Let’s try a little experiment. Think of the term ‘health’ for a moment and put down on paper what the first three things you associate with it are. If the first things that come to mind are gym memberships, organic produce, and an array of vitamins, you’d be forgiven for thinking a healthy lifestyle is reserved for the well-off. Although it has long been proven that organic foods do not necessarily have to cost more than conventional ones, searching for the right places to buy them alone can cost you a lot of valuable time and energy. And yet, the old clichés about health being nothing but a luxury item no longer hold true – you may be surprised to learn that living a healthy lifestyle can actually save you money.
1. Eliminate your expensive vices
The obvious culprit when it comes to expensive vices is smoking. Let’s have a look at how quitting can concretely benefit your wallet: If you kick your 10-a-day smoking habit you could see yourself £1,400 better off within a mere year. Best of all, your family and friends will thank you for taking their well-being into consideration as well.
But don’t stop there. Fizzy drinks like Coca-Cola or Sprite are not only disastrous for your waistline, but could also be setting you back over £146 a year if you’ve made it a daily habit. Add in the possibility of developing diabetes, which has been linked to fizzy drink consumption, and you could be saving yourself from a future of costly treatments. Needless to say, your quality of life will significantly surge, too.
2. Cut down on transport costs
Car maintenance, petrol, parking, and public transport fees are all daily expenses that can be drastically cut with a changes in your lifestyle. Switching your twice-daily bus journey to work for a brisk walk or bike ride, could save you up to £528 a year. Walking your children to school instead of packing them in the car will save you money, improve your health, and give you more quality time with your family. In many respects, this is really a question of common sense: I was once staying with friends who would take their children to school by car each morning – although school was as close as a five-minute foot-walk. Needless to say, none of them gained particularly high grades in the sports department.
3. Reduce medical costs
Many see the latest health hype as a question of aesthetics only. It is indeed true that the general ideal of beauty tends to favor a slim and fit body. And yet, losing a few pounds and incorporating exercise into your lifestyle is far more than just about looking good – it could help your sleep improve, reduce the regularity of headaches and boost your immune system. This will, in turn, save you the money you may normally spend on over the counter medicines. Losing excess weight will also reduce blood pressure, high cholesterol levels, and stress on joints so you may find your prescription costs taking a cut too. And if the results of this ‘rational’ approach should also increase your appeal to the other sex, then you can simply consider it an ‘added benefit’.
4. Reduce monthly food bills
Switching pre-packaged, processed foods for homemade meals can have a huge impact on your monthly food spending. For the price of a pre-packaged soup that would last you two days, you can buy the ingredients to make a portion of soup that would last you five. Not mention the savings you’d gain from giving up or cutting down on expensive takeout. A takeout meal can cost anywhere from two to five times the amount a meal made at home would, and packs on at least double the amount of calories.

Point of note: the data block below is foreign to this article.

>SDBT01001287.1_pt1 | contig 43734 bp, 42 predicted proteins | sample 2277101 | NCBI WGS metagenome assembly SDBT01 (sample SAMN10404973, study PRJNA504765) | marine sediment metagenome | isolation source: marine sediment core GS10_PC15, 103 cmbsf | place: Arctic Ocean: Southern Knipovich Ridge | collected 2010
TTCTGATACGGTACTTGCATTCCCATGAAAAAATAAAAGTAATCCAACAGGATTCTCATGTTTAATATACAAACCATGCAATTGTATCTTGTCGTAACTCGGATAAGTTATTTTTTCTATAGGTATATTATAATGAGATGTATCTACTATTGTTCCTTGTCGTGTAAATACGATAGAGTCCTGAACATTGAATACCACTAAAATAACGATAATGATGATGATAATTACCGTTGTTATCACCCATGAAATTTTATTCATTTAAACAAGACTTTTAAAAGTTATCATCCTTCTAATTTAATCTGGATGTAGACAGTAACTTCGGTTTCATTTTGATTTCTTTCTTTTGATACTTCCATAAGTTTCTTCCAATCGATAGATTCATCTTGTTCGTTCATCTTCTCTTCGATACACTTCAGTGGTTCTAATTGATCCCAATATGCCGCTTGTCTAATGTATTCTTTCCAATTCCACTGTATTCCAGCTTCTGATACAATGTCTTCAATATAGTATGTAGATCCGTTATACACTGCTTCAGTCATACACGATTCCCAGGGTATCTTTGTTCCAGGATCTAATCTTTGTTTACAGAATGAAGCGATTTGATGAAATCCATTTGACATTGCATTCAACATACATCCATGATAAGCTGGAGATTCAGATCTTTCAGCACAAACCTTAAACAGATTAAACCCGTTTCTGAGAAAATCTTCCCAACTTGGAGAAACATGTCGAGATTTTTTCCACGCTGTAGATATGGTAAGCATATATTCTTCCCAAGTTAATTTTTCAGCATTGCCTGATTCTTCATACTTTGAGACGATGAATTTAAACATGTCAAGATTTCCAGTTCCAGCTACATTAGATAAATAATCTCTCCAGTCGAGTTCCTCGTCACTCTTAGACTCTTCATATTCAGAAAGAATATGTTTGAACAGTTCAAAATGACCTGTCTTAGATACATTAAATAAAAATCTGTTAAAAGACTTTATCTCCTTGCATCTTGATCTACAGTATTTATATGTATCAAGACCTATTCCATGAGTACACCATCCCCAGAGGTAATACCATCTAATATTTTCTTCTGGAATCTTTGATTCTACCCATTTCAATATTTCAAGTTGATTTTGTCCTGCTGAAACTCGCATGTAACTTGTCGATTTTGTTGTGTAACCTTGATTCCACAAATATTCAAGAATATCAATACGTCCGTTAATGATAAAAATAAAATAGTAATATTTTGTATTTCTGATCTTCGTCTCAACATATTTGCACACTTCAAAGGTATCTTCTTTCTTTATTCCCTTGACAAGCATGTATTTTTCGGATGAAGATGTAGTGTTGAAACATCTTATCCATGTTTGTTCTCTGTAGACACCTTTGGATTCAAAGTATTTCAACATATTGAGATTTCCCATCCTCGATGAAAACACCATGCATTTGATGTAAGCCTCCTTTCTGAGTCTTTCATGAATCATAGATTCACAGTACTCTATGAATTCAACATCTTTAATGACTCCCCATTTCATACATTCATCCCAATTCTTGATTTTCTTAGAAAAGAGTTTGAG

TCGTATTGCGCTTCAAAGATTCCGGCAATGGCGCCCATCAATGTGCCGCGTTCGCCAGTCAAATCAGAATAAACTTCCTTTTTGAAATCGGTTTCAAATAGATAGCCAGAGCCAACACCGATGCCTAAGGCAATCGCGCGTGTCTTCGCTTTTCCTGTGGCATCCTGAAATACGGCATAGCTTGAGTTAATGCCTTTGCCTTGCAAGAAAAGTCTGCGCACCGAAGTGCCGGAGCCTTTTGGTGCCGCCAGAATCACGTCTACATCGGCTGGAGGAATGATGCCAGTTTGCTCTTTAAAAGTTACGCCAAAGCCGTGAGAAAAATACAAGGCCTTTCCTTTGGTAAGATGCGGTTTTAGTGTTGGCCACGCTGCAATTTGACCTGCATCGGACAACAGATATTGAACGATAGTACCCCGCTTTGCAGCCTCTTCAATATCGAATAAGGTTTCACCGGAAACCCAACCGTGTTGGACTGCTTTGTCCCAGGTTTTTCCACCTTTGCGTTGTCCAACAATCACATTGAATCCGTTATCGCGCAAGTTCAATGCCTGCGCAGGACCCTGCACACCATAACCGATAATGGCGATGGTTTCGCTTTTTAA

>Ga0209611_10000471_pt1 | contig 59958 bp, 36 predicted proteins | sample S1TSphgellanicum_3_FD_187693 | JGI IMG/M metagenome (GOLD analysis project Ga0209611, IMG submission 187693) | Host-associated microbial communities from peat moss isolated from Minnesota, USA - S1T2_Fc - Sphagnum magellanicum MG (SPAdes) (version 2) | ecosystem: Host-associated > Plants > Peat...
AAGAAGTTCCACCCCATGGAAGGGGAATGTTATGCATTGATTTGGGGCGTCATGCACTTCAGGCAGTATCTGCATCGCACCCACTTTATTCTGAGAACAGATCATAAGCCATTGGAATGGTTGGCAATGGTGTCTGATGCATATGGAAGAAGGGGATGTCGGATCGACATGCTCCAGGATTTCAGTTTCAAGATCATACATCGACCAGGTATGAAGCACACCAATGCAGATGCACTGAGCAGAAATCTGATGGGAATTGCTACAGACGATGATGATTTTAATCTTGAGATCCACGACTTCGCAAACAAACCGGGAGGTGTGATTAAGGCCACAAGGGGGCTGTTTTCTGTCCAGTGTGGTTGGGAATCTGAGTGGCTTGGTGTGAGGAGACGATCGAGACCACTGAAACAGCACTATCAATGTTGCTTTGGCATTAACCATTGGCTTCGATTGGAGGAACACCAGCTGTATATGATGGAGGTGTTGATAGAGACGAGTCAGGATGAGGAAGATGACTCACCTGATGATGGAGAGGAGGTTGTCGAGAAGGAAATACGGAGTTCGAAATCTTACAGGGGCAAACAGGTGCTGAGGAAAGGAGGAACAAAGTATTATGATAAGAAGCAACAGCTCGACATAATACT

What’s more, switching to fresh, homemade meals can also significantly improve your body’s processing of the food. It has been scientifically demonstrated that your body prepares for the intake of foods during the cooking phase and can thus digest them a lot better. You’ll find yourself feeling fitter and more satisfied after meals – once again, considerably improving your general quality of life.
5. Cut down on expensive activities
Instead of spending $40 taking your family to the cinema (not to mention the cost of snacks) take your family to the park and invest in a football. Outdoor activity will boost your mood, improve your health, and best of all, it’s free.
As you can see, living a healthy lifestyle does more than reduce your waistline and you will discover countless other ways that your finances can improve by taking stock and cutting back on unhealthy habits. Best of all, changing your general well-being will also change your entire perspective on life. Try conducting the same experiment mentioned in the first paragraph half a year after you’ve improved your health – my bet is you’ll be thinking of far more affordable things than gym memberships, organic produce, and an array of vitamins.
This article was written in association with financial service provider eccount money, a UK company specialising in basic bank accounts and online banking services.
Currently reporting directly from the City, William Masters is a journalist specialising in economics and personal finances. In his writing, Masters deals with prepaid card technology, the development of the banking market in the early 21st century as well the effects of online technologies on the finance industry.
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